The Weres were now stationed around the house, and every few minutes they would try to approach from different directions, but they still couldn’t get through the barrier of Claudette’s magic.
The sun began to rise, and though Eric felt no immediate threat, he also knew that Sookie was no longer by his side to protect him from the sun when the magic of her blood did wear off. He just hoped that it would protect him long enough for Claudette’s magic to dissipate so that the Weres could get to him before he burned.
Eric waited powerlessly as he continued to monitor the child.
A few minutes later, Eric heard Hunter’s little voice. “The sun’s up, but you’re still there. I still hear a blank spot where you are.”
“Yes,” Eric returned through the door. “Your Aunt Sookie’s magic helps me to be safe for a while in the sun, but,” he paused, “that will not last for long, Hunter.”
He heard a little sob from Hunter. “Please—don’t leave me too. Please, Eric.”
Maybe it was hearing his name from the boy’s lips for the first time. Maybe it was the pleading in Hunter’s voice—the intense desperation in it—that made Eric want to do something and not simply wait―simply hope that the Weres could get to them before he burned in the sun.
Eric looked down at the wood of the porch. It was red cedar, a very practical wood for outdoor structures because it held up nicely against the sun and the rain. However, it also splintered easily―very easily. An idea came to him, but it was risky. One errant splinter would mean his true death, but waiting for the sun to burn him would be worse. Even then, he could feel the first pangs of warning from his body, telling him to get inside and away from the bright morning sun. The healing nature of Sookie’s blood had been attempting to counteract the damage done by the silver; thus, he knew that it would not be able to protect him against the sun much longer.
Claudette had mentioned that her spell would last at least a couple hours after the sunrise, and Eric was becoming more and more concerned that he’d be a pile of ash well before then.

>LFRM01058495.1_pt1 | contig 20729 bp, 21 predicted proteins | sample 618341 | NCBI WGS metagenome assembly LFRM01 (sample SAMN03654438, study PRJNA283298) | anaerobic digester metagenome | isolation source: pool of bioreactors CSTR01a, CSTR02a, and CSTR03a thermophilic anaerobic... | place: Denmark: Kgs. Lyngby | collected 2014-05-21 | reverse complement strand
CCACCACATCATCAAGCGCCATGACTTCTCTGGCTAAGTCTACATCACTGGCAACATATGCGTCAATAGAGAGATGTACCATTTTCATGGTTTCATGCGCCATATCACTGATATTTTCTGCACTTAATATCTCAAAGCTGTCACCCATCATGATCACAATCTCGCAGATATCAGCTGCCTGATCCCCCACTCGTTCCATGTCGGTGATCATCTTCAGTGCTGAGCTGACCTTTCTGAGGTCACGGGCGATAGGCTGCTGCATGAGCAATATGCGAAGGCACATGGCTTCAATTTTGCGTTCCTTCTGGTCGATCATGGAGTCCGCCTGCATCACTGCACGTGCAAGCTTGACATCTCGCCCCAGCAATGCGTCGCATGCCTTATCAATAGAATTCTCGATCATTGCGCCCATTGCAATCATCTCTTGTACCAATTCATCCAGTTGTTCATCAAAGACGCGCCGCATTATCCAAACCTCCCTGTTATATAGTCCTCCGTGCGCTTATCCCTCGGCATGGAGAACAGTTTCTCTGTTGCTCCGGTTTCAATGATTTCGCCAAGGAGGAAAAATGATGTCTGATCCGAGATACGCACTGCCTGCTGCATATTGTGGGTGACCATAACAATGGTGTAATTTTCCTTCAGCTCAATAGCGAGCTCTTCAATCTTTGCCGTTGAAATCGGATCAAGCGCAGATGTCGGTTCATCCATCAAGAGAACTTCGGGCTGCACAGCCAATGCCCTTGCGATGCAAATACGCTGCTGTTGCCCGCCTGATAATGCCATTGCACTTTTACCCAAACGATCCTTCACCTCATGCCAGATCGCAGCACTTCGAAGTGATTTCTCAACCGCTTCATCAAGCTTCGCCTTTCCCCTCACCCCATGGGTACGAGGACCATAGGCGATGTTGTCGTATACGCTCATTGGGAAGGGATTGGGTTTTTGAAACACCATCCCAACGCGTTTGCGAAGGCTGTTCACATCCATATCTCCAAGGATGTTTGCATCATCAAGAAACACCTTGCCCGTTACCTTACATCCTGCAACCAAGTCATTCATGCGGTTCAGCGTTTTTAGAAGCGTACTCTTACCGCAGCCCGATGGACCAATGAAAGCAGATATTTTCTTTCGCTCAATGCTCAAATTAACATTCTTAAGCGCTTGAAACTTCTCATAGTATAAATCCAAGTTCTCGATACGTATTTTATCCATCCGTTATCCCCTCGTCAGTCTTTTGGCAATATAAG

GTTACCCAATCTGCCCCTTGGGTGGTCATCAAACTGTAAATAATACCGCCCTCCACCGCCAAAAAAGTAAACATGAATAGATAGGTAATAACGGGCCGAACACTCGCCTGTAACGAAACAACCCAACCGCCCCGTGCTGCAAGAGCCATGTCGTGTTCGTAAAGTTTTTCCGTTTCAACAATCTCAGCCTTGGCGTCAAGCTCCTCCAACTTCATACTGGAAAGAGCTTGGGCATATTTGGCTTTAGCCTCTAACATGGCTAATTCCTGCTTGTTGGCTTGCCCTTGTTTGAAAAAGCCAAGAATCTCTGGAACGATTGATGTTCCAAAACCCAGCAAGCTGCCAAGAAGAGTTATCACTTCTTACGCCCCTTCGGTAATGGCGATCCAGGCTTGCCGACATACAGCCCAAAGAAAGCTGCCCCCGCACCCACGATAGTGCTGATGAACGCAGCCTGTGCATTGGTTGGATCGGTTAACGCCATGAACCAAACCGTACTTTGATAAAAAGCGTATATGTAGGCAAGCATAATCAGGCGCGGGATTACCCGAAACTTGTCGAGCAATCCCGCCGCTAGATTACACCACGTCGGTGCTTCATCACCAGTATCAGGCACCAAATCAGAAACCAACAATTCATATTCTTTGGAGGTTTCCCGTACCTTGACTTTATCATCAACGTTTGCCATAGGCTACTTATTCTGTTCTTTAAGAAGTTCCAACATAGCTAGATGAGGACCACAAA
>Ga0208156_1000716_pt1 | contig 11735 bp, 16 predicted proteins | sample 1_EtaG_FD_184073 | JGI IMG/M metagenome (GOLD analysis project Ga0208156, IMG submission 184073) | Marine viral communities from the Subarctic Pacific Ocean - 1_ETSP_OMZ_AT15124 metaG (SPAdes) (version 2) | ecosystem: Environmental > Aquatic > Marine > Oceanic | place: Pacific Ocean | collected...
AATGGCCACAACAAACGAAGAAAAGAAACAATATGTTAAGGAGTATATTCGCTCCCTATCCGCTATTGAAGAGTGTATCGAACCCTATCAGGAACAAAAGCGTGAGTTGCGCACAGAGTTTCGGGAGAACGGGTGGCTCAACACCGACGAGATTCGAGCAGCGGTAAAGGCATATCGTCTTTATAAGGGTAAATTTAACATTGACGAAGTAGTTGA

Eric steeled himself against the risks involved with his plan. He spoke to Hunter again through the door. “Hunter, I’m going to try something that will help me to get out from under the silver net, but I will not lie—it is dangerous for me.”
“Okay,” came Hunter’s timid response.
“If something happens to me, Hunter, then you are to wait for the men outside to come and get you. Tell them that you need to be taken to Pam. Can you remember that?”
“Okay,” the boy said again, this time with a sob attached to the word.
“Good. And Hunter, Pam is my vampire child. She will make sure that you are taken care of, so don’t worry—okay?” Even as Eric spoke, he hoped for the veracity of his own words, given how Pam had responded to human children in the past.
“Okay,” came Hunter’s response for a third time.
“Okay,” Eric said, trying to sound confident. “You’re going to hear some noise out here, Hunter, but don’t be afraid.”
“Please don’t leave me, Eric,” came Hunter’s little voice.
Eric closed his eyes, his dead heart reaching out to the boy. “I will do all that I can to stay with you, Hunter. All that I can,” he promised.
“Promise?” Hunter asked, almost too quietly for even Eric’s ears to hear through the door.
“I promise. Now, get ready for that loud noise I told you about.”
Eric worked hard against the silver net to position his body so that he could sit on his knees. He curved his back to take most of the surface area of the netting and then raised his hands and pulled them into fists. He examined the wood a final time and chose the place on the plank beneath him that would work best for his purposes. Unfortunately, he knew that his chest would be exposed when he struck. He closed his eyes for a few moments, hoping that the wood had been well treated so that it would splinter in one large piece rather than send hundreds of tiny shards everywhere—potentially right into his chest. With the force that he would need to make on the plank―if even a single piece did fly into his chest, the impact would likely puncture his undead heart and send him to his true death.